Octopuses and cuttlefish are famous masters of disguise, known for their ability to change color based on their activity or surroundings, allowing them to blend so well into the environment that they become virtually invisible. Though scientists suspected that squids also have this ability, it was only recently that experiments confirmed that these animals share the same camouflaging abilities as their cephalopod peers.
Squids like to live in the open ocean, where their light skin perfectly blends with the water and flickering sunlight above. But this appearance would make them an easy target on the ocean floor, so biologists believed they may also use some adaptive camouflage. The problem is that no one has seen such a thing in action before because squids are challenging to observe on the ocean floor and they are notoriously difficult to keep in captivity. Camouflage is much easier to study in octopuses, the favorite pets of marine biologists, so squids have been largely ignored — until now.
Japanese researchers at the Okinawa Institute of Science and Technology Graduate University (OIST) bred oval squids native to Okinawa, which they kept in a tank. One day, while they were cleaning algal growth from the tank, the researchers were shocked to notice that the squids were changing color to match the appearance of the algae.
This accidental discovery spurred them to perform a controlled experiment. Several squids were kept in a tank which was cleaned in one half, the other half staying covered in algae. An underwater camera was placed inside the tank as well as a regular camera suspended above the tank to capture any changes in color.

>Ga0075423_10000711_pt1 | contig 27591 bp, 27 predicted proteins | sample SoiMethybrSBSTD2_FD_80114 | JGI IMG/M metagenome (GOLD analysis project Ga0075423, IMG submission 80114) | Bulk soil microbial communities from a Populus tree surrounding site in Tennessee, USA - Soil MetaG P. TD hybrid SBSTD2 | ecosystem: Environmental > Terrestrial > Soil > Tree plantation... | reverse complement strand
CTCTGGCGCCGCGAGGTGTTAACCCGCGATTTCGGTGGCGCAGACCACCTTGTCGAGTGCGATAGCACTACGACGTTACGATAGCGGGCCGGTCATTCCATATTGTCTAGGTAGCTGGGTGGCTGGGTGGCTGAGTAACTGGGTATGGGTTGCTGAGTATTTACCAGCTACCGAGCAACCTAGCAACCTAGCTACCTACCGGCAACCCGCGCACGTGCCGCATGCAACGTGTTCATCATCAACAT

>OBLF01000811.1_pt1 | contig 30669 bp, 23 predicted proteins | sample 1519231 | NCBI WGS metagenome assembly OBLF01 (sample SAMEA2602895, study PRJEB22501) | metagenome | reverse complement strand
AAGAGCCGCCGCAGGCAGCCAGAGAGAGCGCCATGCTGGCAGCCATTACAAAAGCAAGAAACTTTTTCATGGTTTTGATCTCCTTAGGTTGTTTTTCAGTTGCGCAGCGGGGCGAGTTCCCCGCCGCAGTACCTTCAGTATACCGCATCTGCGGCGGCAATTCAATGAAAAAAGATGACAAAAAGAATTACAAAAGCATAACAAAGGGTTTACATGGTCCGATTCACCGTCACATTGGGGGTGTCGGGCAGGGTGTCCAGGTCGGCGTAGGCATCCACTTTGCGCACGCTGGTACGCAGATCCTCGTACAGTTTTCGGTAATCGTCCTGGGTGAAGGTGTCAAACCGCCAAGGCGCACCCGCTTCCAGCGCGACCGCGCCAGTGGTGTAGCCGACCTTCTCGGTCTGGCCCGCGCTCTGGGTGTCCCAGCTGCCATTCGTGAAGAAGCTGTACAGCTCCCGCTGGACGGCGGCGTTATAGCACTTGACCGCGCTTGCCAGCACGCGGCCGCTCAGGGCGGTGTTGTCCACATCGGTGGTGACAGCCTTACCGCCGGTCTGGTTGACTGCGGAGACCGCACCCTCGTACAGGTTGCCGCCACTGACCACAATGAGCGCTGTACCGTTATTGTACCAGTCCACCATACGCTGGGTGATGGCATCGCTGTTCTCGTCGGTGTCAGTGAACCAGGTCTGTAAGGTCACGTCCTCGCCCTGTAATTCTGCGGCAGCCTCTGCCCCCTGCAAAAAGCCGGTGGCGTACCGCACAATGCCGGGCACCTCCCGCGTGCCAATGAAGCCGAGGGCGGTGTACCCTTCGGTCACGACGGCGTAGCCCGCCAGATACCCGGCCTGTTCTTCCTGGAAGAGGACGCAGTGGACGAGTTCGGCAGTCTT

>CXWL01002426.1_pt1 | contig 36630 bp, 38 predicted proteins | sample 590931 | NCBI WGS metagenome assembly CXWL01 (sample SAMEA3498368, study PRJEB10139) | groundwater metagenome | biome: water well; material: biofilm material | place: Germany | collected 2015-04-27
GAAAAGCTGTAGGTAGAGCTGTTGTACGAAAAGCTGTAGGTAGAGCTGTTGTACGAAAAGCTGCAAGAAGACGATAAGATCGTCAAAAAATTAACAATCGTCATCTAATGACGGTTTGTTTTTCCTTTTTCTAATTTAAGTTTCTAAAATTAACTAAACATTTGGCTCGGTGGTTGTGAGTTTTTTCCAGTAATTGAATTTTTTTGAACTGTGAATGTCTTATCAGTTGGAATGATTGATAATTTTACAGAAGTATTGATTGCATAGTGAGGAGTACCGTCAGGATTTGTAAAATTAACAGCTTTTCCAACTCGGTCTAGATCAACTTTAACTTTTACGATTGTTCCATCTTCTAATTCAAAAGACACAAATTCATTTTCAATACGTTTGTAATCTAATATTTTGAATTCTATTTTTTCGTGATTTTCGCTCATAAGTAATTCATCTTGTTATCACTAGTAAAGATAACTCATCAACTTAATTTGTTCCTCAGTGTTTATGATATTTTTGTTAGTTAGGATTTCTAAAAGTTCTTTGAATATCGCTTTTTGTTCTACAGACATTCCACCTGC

When the squid swam in the cleaned section, they retained their characteristic light color. But when above the large, their skin promptly turned darker.
“This effect really is striking. I am still surprised that nobody has noticed this ability before us,” said another first author, Dr. Zdenek Lajbner. “It shows just how little we know about these wonderful animals.”
The squid involved in this research is one of three species of oval squids. Known as Shiro-ika to local Japanese, this squid plays a major economic and cultural role in the Okinawa community. It was the local fishermen who first identified the three distinct species of oval squids in Okinawa, long before trained biologists studied them.
The fact that ocean floor environments may play an important role in the survival of squids could contribute greatly to their conservation. “If substrate is important for squids to avoid predation then that indicates that increases or decreases in squid populations are even more tied to the health of coral reefs than we thought,” said Dr. Ryuta Nakajima, a visiting researcher at the Okinawa Institute of Science and Technology Graduate University.
The findings appeared in the journal Scientific Reports.